As the female protagonist-narrator recounts her picaresque career, during which her identity as an Asian American woman is formed, the author develops her with tongue-in-cheek wit through four phases corresponding to four prototypal female identities in American popular culture. First, Tango undergoes an Evita Peron phase, during which the musically talented small-town girl becomes a dance champion and a dictator’s wife. Second, she experiences a Patty Hearst phase, during which First Lady Tango, now a wealthy socialite, is kidnapped by guerrillas and brainwashed into being a companion and sexual partner to her abductors. Third, Tango undergoes a joyless-luckless Asian American woman phase (à la Amy Tan) in which she marries her American rescuer and emigrates to America, only to discover anomie and alienation. Finally, she matures into a Spider Woman phase, during which she returns to Daya, empowers herself sexually, mates with her former husband dictator, and then demolishes him. Through these phases, Law-Yone develops Tango’s character like the dance itself, with exhilarating dips and lifts of fortune, dizzying reversals of plot, and movements charged with sinister power and sensuality.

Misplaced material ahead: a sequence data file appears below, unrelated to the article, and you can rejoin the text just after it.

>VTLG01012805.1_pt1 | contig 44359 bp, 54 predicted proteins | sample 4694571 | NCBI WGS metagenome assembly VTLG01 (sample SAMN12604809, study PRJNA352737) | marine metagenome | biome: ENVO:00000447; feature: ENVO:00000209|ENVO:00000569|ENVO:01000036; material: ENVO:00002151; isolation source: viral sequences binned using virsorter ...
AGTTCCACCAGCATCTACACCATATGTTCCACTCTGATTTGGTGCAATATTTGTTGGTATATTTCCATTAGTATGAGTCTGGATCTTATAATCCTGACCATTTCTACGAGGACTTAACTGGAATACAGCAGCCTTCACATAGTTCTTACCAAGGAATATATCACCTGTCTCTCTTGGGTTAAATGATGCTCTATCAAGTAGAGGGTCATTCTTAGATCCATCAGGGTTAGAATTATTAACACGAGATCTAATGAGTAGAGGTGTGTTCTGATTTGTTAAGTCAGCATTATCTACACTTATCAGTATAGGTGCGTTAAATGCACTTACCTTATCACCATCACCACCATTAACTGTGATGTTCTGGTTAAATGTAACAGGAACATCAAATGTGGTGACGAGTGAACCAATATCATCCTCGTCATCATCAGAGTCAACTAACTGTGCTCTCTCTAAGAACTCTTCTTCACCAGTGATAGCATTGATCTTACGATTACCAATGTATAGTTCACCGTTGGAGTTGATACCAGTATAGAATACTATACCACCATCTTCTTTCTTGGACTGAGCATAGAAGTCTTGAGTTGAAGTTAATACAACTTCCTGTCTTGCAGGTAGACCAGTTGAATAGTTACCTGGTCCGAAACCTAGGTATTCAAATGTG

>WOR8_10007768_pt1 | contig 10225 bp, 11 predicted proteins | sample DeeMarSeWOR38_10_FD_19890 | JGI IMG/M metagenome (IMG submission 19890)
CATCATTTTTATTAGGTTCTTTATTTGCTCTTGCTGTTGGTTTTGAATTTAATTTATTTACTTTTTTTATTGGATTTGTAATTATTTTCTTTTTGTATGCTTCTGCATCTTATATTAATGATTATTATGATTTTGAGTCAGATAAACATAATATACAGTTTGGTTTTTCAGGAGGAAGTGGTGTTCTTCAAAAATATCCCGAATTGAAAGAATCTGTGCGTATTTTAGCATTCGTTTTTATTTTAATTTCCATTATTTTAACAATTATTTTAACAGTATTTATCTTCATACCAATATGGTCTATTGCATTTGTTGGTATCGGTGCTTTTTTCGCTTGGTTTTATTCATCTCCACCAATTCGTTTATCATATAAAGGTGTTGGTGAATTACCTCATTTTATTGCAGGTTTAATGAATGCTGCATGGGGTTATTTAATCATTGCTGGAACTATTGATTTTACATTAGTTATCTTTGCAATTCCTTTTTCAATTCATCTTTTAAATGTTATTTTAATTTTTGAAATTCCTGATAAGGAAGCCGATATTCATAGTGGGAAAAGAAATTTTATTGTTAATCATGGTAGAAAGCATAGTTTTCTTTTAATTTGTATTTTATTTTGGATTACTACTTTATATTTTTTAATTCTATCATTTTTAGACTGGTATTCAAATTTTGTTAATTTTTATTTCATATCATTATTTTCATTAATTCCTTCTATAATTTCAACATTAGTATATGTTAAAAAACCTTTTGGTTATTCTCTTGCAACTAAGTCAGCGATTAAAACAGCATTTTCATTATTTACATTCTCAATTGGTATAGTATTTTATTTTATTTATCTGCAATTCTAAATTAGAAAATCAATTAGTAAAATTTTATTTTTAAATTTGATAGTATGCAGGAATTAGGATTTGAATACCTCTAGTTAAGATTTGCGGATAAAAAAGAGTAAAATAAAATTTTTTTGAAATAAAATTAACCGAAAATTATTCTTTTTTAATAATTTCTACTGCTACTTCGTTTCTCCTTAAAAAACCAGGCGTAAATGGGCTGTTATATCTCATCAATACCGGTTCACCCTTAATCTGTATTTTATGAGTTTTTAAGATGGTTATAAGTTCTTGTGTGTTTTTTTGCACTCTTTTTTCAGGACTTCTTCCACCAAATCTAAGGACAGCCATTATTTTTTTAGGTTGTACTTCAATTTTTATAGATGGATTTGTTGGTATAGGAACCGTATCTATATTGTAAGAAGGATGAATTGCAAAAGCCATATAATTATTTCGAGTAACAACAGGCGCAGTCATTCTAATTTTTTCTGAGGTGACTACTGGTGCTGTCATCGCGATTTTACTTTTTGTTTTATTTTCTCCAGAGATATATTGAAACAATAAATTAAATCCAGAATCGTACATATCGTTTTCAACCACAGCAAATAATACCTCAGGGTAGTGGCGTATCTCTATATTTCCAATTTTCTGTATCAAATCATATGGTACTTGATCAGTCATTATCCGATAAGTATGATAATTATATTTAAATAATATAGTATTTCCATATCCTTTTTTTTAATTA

Wendy Law-Yone’s brilliant evocative powers, which capture the spirit of her birthplace, her intimate detailing of military dictatorship, and her penetrating depiction of the dark side of Asian American émigré experience, make her a noteworthy writer. She possesses, moreover, unique authority to shed light on an area of darkness in the heart of Southeast Asia.

BibliographyBow, Nancy. “Interview with Wendy Law-Yone.” MELUS 27, no. 4 (2002). Interview emphasizing the Burmese background to Law-Yone’s work and her depictions of sexuality.Forbes, Nancy. “Burmese Days.” The Nation, April 30, 1983. Provides a perceptive and balanced reading of The Coffin Tree.Law-Yone, Wendy. “Life in the Hills.” The Atlantic Monthly, December, 1989, 24-36.Ling, Amy. “Wendy Law-Yone.” In The Oxford Companion to Women’s Writing in the United States, edited by Cathy N. Davidson and Linda Wagner-Martin. New York: Oxford University Press, 1995. A review essay.Milton, Edith. “Newcomers to New York.” The New York Times Book Review, May 15, 1983. Milton is especially impressed by Law-Yone’s depiction of madness in The Coffin Tree.Tharoor, Shashi. “The Most Dangerous Dance.” Review of Irrawaddy Tango, by Wendy Law-Yone. The Washington Post Book World, January, 1994. A noteworthy review.Tsukiyama, Gail. “Long Journey of a Tango Queen.” Review of Irrawaddy Tango, by Wendy Law-Yone. The San Francisco Chronicle, March 20, 1994. A thorough review.